It's no secret that diet plays a huge role in the lives and wellness
of diabetics, but many don't know that making just a handful of small
adjustments to your diet and lifestyle can drastically improve the stability
of your blood sugar levels. Check out some of our top tips below.
1. Opt for high-fiber foods made up of complex carbohydrates over refined carbs.
Foods high in soluble fiber, which your body digests relatively slowly,
not only keep you fuller longer but also decrease the likelihood of a
blood sugar spike. It's as easy as swapping out white bread and pasta
for whole wheat, instant oats for steel-cut oats, or your morning cornflakes
for low-sugar bran flakes.
(Read more about
high-fiber foods and diabetes)
Still keep in mind that at the end of the day, carbohydrates are carbohydrates,
and consuming too many at any given time will eventually cause your blood
sugar levels to spike. Which brings us to our next tip ...
2. It's all about portion control.
Despite popular belief, you don't have to cut
all carbs just because you're a diabetic. What you do need to watch, however,
are your portions. Try to be conscious of the suggested portion size for
a certain food before accidentally overeating. If you find that this is
leaving you hungry, try instead to start decreasing the portions you usually
eat of these foods to roughly 2/3 of that size. Doing this for every meal
will not only do wonders to keep your blood sugar stable, but will also
likely lead to better overall health and even weight loss.
3. Don't skip a meal.
Since it's necessary that you keep your meals from getting too large,
you may find yourself getting hungry more often. Plan on having three
full meals with two small, nutritious snacks in between to curb the cravings
and keep your blood sugar at bay all day long. These small meals should
be roughly four to six hours apart, making for the perfect breakfast,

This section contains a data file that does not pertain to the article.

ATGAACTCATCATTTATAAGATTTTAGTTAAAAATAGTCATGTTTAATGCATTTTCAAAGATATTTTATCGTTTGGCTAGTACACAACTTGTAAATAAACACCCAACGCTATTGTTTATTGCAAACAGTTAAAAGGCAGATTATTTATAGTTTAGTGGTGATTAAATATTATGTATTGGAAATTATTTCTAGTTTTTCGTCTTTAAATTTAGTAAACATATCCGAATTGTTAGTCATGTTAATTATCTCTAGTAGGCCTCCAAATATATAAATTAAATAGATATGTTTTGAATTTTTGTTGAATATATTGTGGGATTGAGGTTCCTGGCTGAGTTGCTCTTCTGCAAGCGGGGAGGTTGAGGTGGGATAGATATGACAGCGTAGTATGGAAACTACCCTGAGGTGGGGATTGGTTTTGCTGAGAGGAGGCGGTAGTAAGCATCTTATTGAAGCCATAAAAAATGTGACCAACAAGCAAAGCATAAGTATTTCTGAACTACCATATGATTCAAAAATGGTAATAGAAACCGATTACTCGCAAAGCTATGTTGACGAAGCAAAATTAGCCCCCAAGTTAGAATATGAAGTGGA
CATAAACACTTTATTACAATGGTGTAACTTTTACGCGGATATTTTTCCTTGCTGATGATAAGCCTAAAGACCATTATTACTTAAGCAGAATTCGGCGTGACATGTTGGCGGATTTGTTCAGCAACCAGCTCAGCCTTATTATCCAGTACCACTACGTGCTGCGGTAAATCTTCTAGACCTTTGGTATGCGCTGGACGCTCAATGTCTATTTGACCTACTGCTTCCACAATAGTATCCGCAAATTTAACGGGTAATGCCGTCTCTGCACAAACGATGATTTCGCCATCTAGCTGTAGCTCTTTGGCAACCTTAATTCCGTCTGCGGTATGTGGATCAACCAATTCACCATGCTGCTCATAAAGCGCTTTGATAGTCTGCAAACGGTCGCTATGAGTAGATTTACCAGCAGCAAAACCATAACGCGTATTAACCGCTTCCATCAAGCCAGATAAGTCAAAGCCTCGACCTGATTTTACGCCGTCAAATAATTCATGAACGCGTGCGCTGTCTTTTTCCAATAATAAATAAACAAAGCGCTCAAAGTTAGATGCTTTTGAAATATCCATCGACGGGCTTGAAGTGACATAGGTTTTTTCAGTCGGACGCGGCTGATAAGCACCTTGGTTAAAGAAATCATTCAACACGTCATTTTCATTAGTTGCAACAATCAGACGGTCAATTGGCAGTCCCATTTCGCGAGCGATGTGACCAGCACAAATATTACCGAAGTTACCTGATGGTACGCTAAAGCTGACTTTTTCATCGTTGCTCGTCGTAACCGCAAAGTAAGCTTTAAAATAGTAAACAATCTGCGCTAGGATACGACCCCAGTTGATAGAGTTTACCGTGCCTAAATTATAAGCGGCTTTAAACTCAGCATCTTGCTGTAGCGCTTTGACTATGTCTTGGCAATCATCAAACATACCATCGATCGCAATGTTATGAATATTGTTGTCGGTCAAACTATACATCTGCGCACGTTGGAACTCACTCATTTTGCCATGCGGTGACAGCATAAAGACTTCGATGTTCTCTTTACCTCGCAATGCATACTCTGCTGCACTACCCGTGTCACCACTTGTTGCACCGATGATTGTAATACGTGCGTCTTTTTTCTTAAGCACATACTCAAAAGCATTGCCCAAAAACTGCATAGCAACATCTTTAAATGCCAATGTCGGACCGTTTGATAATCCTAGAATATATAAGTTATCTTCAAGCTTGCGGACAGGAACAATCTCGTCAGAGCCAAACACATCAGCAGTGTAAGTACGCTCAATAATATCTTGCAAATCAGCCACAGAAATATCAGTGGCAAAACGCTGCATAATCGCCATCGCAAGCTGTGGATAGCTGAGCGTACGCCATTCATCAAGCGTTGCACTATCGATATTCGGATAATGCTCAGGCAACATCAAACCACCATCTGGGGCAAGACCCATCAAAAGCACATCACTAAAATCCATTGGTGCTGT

lunch and dinner schedule.
If you know you'll be going out to dinner or to an event where there
will be a lot of food, don't skip meals to "save your calories
for later." It's important that you stick to your regular eating
schedule and just control your portions when treating yourself, so that
you can enjoy yourself without going overboard or worrying about your health.
4. Take a closer look at your fats.
Depending on the type of fats your food is heavy in, it could be either
very good or very bad for your diet, so it's important that you know
what to look for so that you're not accidentally consuming too much
of the harmful kind. The general rule of thumb is that unsaturated fats
are good, and saturated and trans fats are bad. You can find unsaturated
fats in everything from coconut oil to nuts to avocados, so try swapping
out some of the unhealthy fats with these more wholesome ingredients.
For example, start using coconut oil for stove-top cooking instead of
butter, or replace two red meat meals per night with fish, which are high
in unsaturated fats.
5. Find new ways to satisfy your sweet tooth.
Don't fret, sweet teeth -- there are still plenty of deliciously satisfying
options for when you're craving a sugary treat. Although, it is worth
noting that taste preferences change over time, so minimizing your sugar
intake will actually decrease your dessert cravings, but for the time
being we've got you covered with some tips on how to snack smarter.
If you plan on having dessert, be sure to avoid carbs, like bread or pasta,
at dinner. Whenever possible, try to select desserts that are high in
healthy fats like peanut butter or yogurt, which slow down the digestive
process, keeping your blood sugar stable and preventing spikes. Lastly,
when shopping for sweet treats at the market, check out the labels to
look for low sugar options to keep yourself on track at home.
Start by making one change at a time to adjust to this new lifestyle and
eating schedule, so as to not overwhelm yourself with changes you don't
feel you can be consistent with. It won't be long until you start
to see your new healthy habits paying off and your blood sugar stabilizing.
Want to learn more about how to manage your diabetes or help a loved one
manage theirs? Make an appointment to see your doctor to discuss dietary options.
This information is not intended as a substitute for professional medical
care. Always follow your healthcare professional's instructions.